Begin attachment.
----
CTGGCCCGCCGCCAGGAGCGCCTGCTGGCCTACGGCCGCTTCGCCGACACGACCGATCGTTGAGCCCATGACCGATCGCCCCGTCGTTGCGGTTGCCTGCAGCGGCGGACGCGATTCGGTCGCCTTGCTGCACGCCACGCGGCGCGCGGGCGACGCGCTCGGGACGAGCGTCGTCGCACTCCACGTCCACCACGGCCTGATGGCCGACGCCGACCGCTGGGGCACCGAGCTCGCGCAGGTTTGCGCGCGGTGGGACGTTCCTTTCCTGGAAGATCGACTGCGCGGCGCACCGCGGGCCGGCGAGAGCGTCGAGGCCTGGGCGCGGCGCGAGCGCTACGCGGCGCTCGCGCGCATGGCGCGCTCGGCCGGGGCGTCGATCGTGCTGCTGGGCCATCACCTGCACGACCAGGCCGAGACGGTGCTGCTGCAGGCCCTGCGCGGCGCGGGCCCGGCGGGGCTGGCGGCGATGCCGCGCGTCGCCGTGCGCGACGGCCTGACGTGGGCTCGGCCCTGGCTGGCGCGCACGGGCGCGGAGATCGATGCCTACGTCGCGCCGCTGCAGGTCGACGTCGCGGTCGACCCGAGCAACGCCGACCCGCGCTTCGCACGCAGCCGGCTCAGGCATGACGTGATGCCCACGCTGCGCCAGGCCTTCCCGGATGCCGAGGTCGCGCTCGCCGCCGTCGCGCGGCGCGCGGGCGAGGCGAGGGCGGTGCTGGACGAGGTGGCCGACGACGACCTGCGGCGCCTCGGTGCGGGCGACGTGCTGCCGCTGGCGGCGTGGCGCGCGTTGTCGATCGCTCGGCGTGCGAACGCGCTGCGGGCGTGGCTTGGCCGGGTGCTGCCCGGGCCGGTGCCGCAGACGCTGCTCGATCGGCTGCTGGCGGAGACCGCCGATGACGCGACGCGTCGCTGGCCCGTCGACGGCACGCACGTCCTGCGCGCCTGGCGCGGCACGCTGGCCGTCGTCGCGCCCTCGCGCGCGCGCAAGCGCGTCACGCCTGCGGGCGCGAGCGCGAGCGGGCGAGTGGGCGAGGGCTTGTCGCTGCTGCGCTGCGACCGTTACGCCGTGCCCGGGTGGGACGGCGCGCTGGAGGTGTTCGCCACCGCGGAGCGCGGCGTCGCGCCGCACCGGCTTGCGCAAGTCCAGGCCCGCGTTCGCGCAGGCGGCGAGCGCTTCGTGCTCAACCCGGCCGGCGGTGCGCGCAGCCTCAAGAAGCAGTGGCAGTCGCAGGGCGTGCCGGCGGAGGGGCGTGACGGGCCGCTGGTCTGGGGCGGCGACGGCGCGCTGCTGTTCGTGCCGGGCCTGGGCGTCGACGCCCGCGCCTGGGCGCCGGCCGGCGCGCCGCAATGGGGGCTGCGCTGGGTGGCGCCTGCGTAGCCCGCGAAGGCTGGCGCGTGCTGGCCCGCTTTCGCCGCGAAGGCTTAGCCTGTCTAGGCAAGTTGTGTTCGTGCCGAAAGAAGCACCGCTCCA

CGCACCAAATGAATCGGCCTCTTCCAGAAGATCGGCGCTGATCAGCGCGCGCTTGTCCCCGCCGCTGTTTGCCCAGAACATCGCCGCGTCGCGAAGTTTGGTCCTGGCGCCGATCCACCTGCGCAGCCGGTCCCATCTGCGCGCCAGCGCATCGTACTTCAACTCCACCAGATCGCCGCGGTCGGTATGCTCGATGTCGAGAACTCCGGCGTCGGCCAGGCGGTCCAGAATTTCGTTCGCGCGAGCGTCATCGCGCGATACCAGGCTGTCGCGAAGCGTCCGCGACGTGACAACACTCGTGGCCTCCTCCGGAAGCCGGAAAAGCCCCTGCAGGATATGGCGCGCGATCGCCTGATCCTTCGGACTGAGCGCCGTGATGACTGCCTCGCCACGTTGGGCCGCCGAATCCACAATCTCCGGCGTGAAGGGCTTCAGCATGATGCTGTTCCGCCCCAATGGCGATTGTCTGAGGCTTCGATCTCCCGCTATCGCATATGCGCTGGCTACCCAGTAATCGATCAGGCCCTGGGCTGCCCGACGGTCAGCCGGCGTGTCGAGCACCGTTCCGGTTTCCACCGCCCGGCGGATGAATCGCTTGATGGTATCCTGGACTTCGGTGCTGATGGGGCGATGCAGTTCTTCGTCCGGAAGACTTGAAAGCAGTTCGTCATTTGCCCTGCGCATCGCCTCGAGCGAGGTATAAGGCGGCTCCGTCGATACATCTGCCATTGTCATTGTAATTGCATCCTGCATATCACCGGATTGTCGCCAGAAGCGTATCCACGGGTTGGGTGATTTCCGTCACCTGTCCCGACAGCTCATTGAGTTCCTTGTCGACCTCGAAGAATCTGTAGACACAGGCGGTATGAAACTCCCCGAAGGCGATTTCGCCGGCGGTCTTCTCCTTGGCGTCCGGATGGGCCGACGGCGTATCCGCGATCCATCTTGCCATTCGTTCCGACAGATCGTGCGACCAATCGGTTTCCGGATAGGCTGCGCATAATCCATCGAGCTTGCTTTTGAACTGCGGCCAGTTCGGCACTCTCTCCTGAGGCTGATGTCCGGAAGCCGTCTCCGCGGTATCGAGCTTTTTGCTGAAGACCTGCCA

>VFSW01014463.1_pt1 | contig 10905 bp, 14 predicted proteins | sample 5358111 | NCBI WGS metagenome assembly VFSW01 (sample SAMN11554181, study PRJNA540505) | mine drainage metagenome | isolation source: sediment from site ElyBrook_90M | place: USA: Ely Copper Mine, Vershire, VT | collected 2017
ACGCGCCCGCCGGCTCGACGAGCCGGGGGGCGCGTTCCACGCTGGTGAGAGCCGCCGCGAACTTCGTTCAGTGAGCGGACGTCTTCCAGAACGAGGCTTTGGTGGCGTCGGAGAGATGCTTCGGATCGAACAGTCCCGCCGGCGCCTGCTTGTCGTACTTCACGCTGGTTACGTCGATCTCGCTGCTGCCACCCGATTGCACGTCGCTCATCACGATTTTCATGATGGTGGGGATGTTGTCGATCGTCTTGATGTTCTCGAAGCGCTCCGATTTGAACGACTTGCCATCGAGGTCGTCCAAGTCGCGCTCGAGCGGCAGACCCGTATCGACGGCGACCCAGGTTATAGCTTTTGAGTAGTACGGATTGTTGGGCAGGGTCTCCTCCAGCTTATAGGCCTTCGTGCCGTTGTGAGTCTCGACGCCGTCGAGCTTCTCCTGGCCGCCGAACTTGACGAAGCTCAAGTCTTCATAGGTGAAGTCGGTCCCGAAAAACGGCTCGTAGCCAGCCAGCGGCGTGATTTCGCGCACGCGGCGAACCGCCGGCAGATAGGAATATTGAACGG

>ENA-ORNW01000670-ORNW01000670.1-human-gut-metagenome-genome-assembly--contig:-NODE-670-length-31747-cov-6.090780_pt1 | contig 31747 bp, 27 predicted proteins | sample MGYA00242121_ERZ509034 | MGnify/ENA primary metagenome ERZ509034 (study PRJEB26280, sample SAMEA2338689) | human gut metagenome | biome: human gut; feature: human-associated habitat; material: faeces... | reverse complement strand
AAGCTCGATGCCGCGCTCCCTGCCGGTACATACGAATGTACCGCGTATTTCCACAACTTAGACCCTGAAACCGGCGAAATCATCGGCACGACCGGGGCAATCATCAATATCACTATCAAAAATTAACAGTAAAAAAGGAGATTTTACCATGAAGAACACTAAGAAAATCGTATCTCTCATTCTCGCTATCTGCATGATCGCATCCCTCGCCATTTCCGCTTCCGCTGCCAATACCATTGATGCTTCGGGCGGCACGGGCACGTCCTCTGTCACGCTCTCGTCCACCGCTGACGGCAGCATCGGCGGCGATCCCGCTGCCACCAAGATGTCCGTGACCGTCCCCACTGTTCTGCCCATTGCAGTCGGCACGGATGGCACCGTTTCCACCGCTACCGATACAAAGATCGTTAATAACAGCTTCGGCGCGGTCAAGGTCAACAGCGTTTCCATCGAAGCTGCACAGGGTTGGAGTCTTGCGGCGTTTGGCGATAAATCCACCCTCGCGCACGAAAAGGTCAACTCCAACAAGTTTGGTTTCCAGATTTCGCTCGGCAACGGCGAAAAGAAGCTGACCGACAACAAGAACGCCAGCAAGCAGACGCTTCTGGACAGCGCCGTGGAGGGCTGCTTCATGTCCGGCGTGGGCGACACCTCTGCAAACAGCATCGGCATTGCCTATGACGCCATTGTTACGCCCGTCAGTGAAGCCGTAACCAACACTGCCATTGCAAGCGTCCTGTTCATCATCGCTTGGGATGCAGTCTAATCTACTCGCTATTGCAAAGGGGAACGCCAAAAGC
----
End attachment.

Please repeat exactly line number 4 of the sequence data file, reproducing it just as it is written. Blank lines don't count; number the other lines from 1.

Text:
ACGCGCCCGCCGGCTCGACGAGCCGGGGGGCGCGTTCCACGCTGGTGAGAGCCGCCGCGAACTTCGTTCAGTGAGCGGACGTCTTCCAGAACGAGGCTTTGGTGGCGTCGGAGAGATGCTTCGGATCGAACAGTCCCGCCGGCGCCTGCTTGTCGTACTTCACGCTGGTTACGTCGATCTCGCTGCTGCCACCCGATTGCACGTCGCTCATCACGATTTTCATGATGGTGGGGATGTTGTCGATCGTCTTGATGTTCTCGAAGCGCTCCGATTTGAACGACTTGCCATCGAGGTCGTCCAAGTCGCGCTCGAGCGGCAGACCCGTATCGACGGCGACCCAGGTTATAGCTTTTGAGTAGTACGGATTGTTGGGCAGGGTCTCCTCCAGCTTATAGGCCTTCGTGCCGTTGTGAGTCTCGACGCCGTCGAGCTTCTCCTGGCCGCCGAACTTGACGAAGCTCAAGTCTTCATAGGTGAAGTCGGTCCCGAAAAACGGCTCGTAGCCAGCCAGCGGCGTGATTTCGCGCACGCGGCGAACCGCCGGCAGATAGGAATATTGAACGG